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THE park and manor-house of Lambton, belonging to a family of the same name, lie on the banks of the Wear, to the north of Lumley. The family is a very ancient one, much older, it is believed, than the twelfth century, to which date its pedigree extends. The old castle was dismantled in 1797, when a site was adopted for the present mansion on the north bank of the swiftly-flowing Wear, in a situation of exceeding beauty. The park also contains the ruins of a chapel, called Brugeford or Bridgeford, close to one of the bridges which span the Wear.

Long, long ago--some say about the fourteenth century--the young heir of Lambton led a careless, profane life, regardless alike of his duties to God and man, and in particular neglecting to attend mass, that he might spend his Sunday mornings in fishing. One Sunday, while thus engaged, having cast his line into the Wear many times without success, he vented his disappointment in curses loud and deep, to the great scandal of the servants and tenantry as they passed by to the chapel at Brugeford.

Soon afterwards he felt something tugging at his line, and trusting he had at last secured a fine fish, he exerted all his skill and strength to bring his prey to land. But what were his horror and dismay on finding that, instead of a fish, he had only caught a worm of most unsightly appearance I He hastily tore the thing from his hook, and flung it into a well close by, which is still known by the name of the Worm Well.

The young heir had scarcely thrown his line again into the stream when a stranger of venerable appearance, passing by, asked him what sport he had met with; to which he replied: "Why, truly, I think I have caught the devil himself. Look in and judge." The stranger looked, and remarked that he had never seen the like of it before; that it resembled an eft, only it had nine holes on each side of its mouth; and, finally, that he thought it boded no good.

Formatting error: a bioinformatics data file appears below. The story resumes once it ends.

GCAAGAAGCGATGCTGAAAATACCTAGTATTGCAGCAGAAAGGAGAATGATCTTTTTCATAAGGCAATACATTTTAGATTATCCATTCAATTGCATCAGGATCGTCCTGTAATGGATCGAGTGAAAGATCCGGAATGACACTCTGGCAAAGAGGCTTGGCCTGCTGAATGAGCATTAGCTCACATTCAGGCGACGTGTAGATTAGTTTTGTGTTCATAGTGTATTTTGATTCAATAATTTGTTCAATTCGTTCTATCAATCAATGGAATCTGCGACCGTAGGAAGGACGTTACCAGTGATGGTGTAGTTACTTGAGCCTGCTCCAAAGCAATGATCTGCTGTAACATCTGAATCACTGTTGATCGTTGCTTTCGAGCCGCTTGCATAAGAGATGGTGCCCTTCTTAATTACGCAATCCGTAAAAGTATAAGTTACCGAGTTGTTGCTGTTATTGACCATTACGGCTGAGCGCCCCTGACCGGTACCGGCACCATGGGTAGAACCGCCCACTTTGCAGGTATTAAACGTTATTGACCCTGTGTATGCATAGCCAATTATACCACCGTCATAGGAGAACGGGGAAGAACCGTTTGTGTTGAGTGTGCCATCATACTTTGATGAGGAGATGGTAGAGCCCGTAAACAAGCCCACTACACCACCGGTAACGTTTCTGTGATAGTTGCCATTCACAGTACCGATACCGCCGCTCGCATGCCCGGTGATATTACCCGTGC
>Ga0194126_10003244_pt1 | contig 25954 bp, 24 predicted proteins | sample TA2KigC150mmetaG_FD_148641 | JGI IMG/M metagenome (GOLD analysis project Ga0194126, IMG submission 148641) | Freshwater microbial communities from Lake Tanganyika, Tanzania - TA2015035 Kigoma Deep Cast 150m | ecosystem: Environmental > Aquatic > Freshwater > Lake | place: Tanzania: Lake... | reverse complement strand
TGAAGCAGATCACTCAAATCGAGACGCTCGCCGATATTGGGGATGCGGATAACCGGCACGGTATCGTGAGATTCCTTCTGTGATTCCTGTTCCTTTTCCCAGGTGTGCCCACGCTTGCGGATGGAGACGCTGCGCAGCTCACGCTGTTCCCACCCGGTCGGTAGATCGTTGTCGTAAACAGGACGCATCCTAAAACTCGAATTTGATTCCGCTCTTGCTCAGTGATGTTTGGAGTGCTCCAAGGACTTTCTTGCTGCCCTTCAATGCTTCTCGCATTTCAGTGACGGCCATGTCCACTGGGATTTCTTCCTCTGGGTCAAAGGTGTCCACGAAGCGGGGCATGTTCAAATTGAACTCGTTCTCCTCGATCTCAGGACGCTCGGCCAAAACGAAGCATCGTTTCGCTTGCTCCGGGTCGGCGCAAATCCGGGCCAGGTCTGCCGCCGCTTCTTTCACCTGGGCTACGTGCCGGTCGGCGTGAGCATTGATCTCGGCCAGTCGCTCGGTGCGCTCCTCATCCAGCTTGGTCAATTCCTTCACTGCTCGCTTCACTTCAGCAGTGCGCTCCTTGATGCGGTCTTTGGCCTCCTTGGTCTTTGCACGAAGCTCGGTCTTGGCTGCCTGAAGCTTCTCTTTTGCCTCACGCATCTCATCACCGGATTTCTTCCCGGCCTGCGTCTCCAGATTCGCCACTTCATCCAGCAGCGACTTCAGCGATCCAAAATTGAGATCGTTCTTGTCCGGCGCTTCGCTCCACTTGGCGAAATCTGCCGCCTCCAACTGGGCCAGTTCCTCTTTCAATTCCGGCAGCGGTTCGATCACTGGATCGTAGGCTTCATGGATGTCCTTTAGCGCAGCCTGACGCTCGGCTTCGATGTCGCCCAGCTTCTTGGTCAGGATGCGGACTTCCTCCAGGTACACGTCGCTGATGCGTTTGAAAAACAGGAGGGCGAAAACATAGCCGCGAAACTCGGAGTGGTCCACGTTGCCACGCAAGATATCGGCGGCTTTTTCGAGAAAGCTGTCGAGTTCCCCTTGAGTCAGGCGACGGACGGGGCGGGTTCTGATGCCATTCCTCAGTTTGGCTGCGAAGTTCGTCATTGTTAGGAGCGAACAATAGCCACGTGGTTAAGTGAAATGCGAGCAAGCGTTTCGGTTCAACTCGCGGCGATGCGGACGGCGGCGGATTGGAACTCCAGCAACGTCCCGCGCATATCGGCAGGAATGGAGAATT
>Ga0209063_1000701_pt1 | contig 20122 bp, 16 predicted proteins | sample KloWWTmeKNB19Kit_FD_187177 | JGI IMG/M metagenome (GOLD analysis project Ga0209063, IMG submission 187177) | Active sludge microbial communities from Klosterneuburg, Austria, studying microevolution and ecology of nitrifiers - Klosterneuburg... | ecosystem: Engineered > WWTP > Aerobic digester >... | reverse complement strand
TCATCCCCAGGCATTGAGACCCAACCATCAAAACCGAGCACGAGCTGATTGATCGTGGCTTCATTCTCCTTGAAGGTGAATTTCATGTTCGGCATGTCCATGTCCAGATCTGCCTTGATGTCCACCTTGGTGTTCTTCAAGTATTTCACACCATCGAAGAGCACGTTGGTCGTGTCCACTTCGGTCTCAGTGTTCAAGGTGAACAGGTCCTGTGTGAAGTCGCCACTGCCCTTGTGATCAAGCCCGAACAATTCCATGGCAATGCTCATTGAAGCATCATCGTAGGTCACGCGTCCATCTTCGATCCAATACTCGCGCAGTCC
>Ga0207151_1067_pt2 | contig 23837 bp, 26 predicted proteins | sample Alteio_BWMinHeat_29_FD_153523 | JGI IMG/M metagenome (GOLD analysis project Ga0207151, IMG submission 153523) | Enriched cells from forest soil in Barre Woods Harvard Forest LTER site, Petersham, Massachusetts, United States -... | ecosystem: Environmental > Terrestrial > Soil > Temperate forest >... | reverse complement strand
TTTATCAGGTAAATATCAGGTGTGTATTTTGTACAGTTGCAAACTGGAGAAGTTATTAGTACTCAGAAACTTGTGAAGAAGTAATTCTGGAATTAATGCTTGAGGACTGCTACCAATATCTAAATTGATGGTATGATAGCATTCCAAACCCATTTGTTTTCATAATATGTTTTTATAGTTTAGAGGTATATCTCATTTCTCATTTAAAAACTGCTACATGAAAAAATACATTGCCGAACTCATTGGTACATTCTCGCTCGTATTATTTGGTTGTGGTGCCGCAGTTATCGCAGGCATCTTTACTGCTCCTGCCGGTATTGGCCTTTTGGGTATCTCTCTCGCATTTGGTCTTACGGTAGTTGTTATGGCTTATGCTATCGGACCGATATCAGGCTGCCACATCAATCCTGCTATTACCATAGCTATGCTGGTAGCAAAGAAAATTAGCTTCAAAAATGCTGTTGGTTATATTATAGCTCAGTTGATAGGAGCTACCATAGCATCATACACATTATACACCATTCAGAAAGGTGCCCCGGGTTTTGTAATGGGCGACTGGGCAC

The worm remained unheeded in the well till it outgrew so confined a dwelling-place. It then emerged, and betook itself by day to the river, where it lay coiled round a rock in the middle of the stream, and by night to a neighbouring hill, round whose base it would twine itself; while it continued to grow so fast that it soon could encircle the hill three times. This eminence is still called the Worm Hill. It is oval in shape, on the north side of the Wear, and about a mile and a half from old Lambton Hall.

The monster now became the terror of the whole country side. It sucked the cows' milk, worried the cattle, devoured the lambs, and committed every sort of depredation on the helpless peasantry. Having laid waste the district on the north side of the river, it crossed the stream and approached Lambton Hall, where the old lord was living alone and desolate. His son had repented of his evil life, and had gone to the wars in a distant country. Some authorities tell us he had embarked as a crusader for the Holy Land.

On hearing of their enemy's approach, the terrified household assembled in council. Much was said, but to little purpose, till the steward, a man of age and experience, advised that the large trough which stood in the courtyard should immediately be filled with milk. This was done without delay; the monster approached, drank the milk, and, without doing further harm, returned across the Wear to wrap his giant form around his favourite hill. The next day he was seen recrossing the river; the trough was hastily filled again and with the same results. It was found that the milk of "nine kye" was needed to fill the trough; and if this quantity was not placed there every day, regularly and in full measure, the worm would break out into a violent rage, lashing its tail round the trees in the park, and tearing them up by the roots.

The Lambton Worm was now, in fact, the terror of the North Country. It had not been left altogether unopposed. Many a gallant knight had come out to fight with the monster, but all to no purpose; for it possessed the marvellous power of reuniting itself after being cut asunder, and thus was more than a match for the chivalry of the North. So, after many conflicts, and much loss of life and limb, the creature was left in possession of its favourite hill.